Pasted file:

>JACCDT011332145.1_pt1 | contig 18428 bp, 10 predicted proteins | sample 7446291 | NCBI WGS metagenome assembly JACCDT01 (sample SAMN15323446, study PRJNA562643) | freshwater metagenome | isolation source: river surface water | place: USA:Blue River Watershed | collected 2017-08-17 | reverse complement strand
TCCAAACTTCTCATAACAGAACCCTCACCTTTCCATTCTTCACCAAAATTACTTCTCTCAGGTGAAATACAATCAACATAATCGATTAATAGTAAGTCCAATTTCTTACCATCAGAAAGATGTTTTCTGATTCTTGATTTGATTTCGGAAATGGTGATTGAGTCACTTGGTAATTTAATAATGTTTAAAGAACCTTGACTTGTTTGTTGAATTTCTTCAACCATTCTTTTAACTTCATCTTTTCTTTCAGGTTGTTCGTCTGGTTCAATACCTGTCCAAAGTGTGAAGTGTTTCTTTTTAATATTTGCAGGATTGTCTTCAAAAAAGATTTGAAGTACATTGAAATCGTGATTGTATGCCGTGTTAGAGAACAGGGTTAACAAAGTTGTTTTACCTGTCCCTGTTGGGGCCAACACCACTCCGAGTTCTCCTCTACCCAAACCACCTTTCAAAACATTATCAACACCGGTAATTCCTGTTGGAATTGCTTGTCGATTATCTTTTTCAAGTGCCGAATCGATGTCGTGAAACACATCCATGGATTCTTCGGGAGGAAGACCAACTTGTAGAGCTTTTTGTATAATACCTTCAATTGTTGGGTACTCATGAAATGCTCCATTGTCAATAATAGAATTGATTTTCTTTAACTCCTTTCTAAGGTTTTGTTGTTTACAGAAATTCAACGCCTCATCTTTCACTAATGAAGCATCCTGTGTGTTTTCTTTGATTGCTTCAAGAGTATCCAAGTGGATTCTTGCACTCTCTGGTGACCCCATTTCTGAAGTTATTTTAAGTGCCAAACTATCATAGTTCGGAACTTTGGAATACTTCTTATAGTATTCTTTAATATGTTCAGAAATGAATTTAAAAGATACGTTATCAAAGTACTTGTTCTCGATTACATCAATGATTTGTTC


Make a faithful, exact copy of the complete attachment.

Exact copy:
>JACCDT011332145.1_pt1 | contig 18428 bp, 10 predicted proteins | sample 7446291 | NCBI WGS metagenome assembly JACCDT01 (sample SAMN15323446, study PRJNA562643) | freshwater metagenome | isolation source: river surface water | place: USA:Blue River Watershed | collected 2017-08-17 | reverse complement strand
TCCAAACTTCTCATAACAGAACCCTCACCTTTCCATTCTTCACCAAAATTACTTCTCTCAGGTGAAATACAATCAACATAATCGATTAATAGTAAGTCCAATTTCTTACCATCAGAAAGATGTTTTCTGATTCTTGATTTGATTTCGGAAATGGTGATTGAGTCACTTGGTAATTTAATAATGTTTAAAGAACCTTGACTTGTTTGTTGAATTTCTTCAACCATTCTTTTAACTTCATCTTTTCTTTCAGGTTGTTCGTCTGGTTCAATACCTGTCCAAAGTGTGAAGTGTTTCTTTTTAATATTTGCAGGATTGTCTTCAAAAAAGATTTGAAGTACATTGAAATCGTGATTGTATGCCGTGTTAGAGAACAGGGTTAACAAAGTTGTTTTACCTGTCCCTGTTGGGGCCAACACCACTCCGAGTTCTCCTCTACCCAAACCACCTTTCAAAACATTATCAACACCGGTAATTCCTGTTGGAATTGCTTGTCGATTATCTTTTTCAAGTGCCGAATCGATGTCGTGAAACACATCCATGGATTCTTCGGGAGGAAGACCAACTTGTAGAGCTTTTTGTATAATACCTTCAATTGTTGGGTACTCATGAAATGCTCCATTGTCAATAATAGAATTGATTTTCTTTAACTCCTTTCTAAGGTTTTGTTGTTTACAGAAATTCAACGCCTCATCTTTCACTAATGAAGCATCCTGTGTGTTTTCTTTGATTGCTTCAAGAGTATCCAAGTGGATTCTTGCACTCTCTGGTGACCCCATTTCTGAAGTTATTTTAAGTGCCAAACTATCATAGTTCGGAACTTTGGAATACTTCTTATAGTATTCTTTAATATGTTCAGAAATGAATTTAAAAGATACGTTATCAAAGTACTTGTTCTCGATTACATCAATGATTTGTTC